The neighborhoods most often recommended to us by hip fellow Americanos and Angelinos were La Condesa and Roma Norte. We found this beautiful, breezy, cheap Condesa Airbnb which ended up being right above a sidewalk cafe called El Tako Vegano, which we ate at multiple times. The neighborhood is buzzing with magic, greenery, and a symphony of shouting street vendors.
WHAT WE SAW
La Casa Azul - The childhood home of Frida Kahlo, which she later came to share with her on again off again lover, husband, soulmate Diego Rivera. The most beautiful and haunting home I have seen.
Xochimilco - Home of the world famous river boats! So full of color and life. Have lunch made for you on the boat for a fun added experience… but expect to pay well for it.
La Condesa / Roma Norte - The neighborhoods we stayed in and near. They’re the hottest spots in town to explore lately, and for good reason. Good food, atmosphere, and people all around.
Castillo de Chapultepec - Such a beautiful space full of art, history, and some of the best city views I’ve ever seen. This was one of my favorite spots overall.
Teotihuacan - Also known as “the place where the gods were created.” Walk down the Avenue of Death between the Pyramids of the Sun, Moon, and Serpent. Walk through their museum to learn about the cultures that created the pyramids and their surrounding civilization. And wander over to La Gruta restaurant to dine inside a cave.
Lucha Libre - I am still unsure of what to think about this whole tradition but it was certainly exciting and the giant micheladas were an experience of their own!
WHAT WE ATE (AND DRANK)
Our main objectives for this trip were to see plants and to eat. I have yet to travel to a place in the world where these two activities are easier to come by or more enjoyable. Besides El Tako Vegano (everything on their short menu is good), we ate at and loved all of the following:
Taqueria Orinoco. This traditional taqueria is casual, cheap, and had possibly the best food we ate on the whole trip. I became ill not long after eating this but I plan on going back any time and every time I return to CDMX. Worth it!
Molina de Pujol. For when you can’t afford or get a reservation at Pujol, this is its younger sister. Adorable little location, traditional tamales, great drinks too!
Nom Polanco. Perfect place for a luxurious expat Thanksgiving feast. Only 16 seats around the kitchen, in which the truly artistic chefs will make the nine-course tasting menu come to life right before you.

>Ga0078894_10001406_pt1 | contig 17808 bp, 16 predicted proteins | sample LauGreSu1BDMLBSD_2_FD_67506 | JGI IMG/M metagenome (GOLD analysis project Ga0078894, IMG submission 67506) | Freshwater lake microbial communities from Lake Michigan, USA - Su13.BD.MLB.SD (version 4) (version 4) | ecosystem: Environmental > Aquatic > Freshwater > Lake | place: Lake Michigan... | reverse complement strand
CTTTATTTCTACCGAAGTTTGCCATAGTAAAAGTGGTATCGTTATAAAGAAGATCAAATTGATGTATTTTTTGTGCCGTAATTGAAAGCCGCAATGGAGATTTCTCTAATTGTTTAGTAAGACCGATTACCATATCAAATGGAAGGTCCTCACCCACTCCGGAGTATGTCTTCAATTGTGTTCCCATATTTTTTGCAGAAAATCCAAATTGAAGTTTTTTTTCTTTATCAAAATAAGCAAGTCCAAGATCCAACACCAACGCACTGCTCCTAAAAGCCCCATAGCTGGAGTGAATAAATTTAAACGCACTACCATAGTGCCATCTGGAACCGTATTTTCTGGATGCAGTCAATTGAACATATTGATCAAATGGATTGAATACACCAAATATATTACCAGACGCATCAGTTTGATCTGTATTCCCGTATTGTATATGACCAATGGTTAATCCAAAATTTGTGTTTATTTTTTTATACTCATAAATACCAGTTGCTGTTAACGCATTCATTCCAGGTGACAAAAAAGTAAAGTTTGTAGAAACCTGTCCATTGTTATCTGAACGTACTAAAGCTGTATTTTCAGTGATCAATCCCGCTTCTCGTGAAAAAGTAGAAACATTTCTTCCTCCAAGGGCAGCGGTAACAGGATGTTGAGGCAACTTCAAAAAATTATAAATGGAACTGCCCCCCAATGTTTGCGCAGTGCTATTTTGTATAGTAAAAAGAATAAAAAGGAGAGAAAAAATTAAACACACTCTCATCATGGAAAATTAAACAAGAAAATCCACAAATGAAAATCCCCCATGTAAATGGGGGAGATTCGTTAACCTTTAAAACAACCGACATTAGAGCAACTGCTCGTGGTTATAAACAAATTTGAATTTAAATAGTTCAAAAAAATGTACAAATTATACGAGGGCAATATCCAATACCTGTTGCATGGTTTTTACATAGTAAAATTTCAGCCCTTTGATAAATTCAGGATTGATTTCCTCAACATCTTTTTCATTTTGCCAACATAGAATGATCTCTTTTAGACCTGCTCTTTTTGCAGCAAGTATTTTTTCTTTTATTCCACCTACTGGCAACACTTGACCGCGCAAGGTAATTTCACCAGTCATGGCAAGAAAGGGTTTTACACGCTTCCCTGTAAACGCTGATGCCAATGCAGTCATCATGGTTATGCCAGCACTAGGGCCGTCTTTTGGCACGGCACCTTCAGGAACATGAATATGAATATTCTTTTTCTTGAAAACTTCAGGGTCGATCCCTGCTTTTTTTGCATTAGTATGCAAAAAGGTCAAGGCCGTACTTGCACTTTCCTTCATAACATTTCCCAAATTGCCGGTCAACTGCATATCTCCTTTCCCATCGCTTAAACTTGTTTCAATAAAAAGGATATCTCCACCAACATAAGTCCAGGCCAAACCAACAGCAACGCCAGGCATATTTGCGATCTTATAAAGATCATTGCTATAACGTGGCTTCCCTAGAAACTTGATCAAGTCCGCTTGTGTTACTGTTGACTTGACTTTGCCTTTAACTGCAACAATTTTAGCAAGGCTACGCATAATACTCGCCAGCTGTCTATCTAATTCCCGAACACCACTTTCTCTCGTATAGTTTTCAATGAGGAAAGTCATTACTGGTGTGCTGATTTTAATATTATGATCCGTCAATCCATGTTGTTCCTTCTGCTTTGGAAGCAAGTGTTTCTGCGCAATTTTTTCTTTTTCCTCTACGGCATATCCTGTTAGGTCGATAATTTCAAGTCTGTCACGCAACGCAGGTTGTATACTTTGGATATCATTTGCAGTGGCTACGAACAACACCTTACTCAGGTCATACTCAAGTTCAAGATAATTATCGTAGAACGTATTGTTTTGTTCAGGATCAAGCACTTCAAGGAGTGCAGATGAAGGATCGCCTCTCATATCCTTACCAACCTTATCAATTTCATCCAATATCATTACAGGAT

Contramar. BEST FOOD EVER, get the Tostadas Atun and everything else on the menu except maybe the taco with the tiny full-bodied fish on there. We weren’t freaked out by their eyes, we just thought they didn’t taste very good.
Cicatriz. “Veggie-forward,” recommended by my friend Resha, her friend Jake + his sister own it. Get some snacks, some mezcal, and some natural wine by Bichi — No Sapiens is a great one if they have it — and say hi to Jake for us!
Huset. One part hip, one part romantic, one part good food. We ended our trip with some delicious seafood and wine on their cozy indoor/outdoor twinkly light patio.
La Gruta. Touristy fun! The food was not as amazing as the other fine dining we experienced. But still 100% worth it for the cavernous atmosphere and the chance to eat some crickets.
Bosforo. Every single Angeleno I talked to about Mexico City recommended this tiny mezcal bar, and it showed when we got there. EVERY SINGLE ANGELENO IN MEXICO CITY WAS THERE. It was super-crowded but super fun (we imagine once a hole in the wall that “the hipsters” have either made great or ruined, depending on your take). Get ready to get cozy and drink a lot of great unmarked mezcal. Just pick something totally random or ask the bartender to pick for you!
WHAT WE WISH WE ATE + DRANK + SAW
We left with fully bellies and happy hearts. We also left wanting so much more. As is the case with most global metropolises, there are at least a month’s worth of museums to visit, meals to eat, bars to drink and dance at, and plants to adore in this city. Including, but not limited to:
Neveria Roxy. An old school ice cream parlor with delicious shakes.
Rosetta. We’ve heard that their food may be skippable, but their location is beautiful.
Parker & Lenox or other fun jazz bars! We went to Hanky Panky when they were not playing jazz and it was a little too crowded and scene-y for us at the time.
El Lugar Sin Nombre, or simply “Sin Nombre.” Bosforo’s sister restaurant that literally has no name. Also sometimes known as the restaurant “right across the street from that big tree.”
Casa Luis Barragán. We didn’t make one in time, but according to every Instagram of every person who has been to Mexico City, it is worth the visit. They have tours at 12:30 and 3:30 in english for 400 pesos ($20), you can buy them here.
AND ALSO Pujol, Maximo Bistrot, La Docena, El Moro Churreria, Pirwi, Pasillo de Humo, Kurimanzutto Gallery, Chiquitito Café. I am happy to go back as many times as needed to see them all and more. I love this city!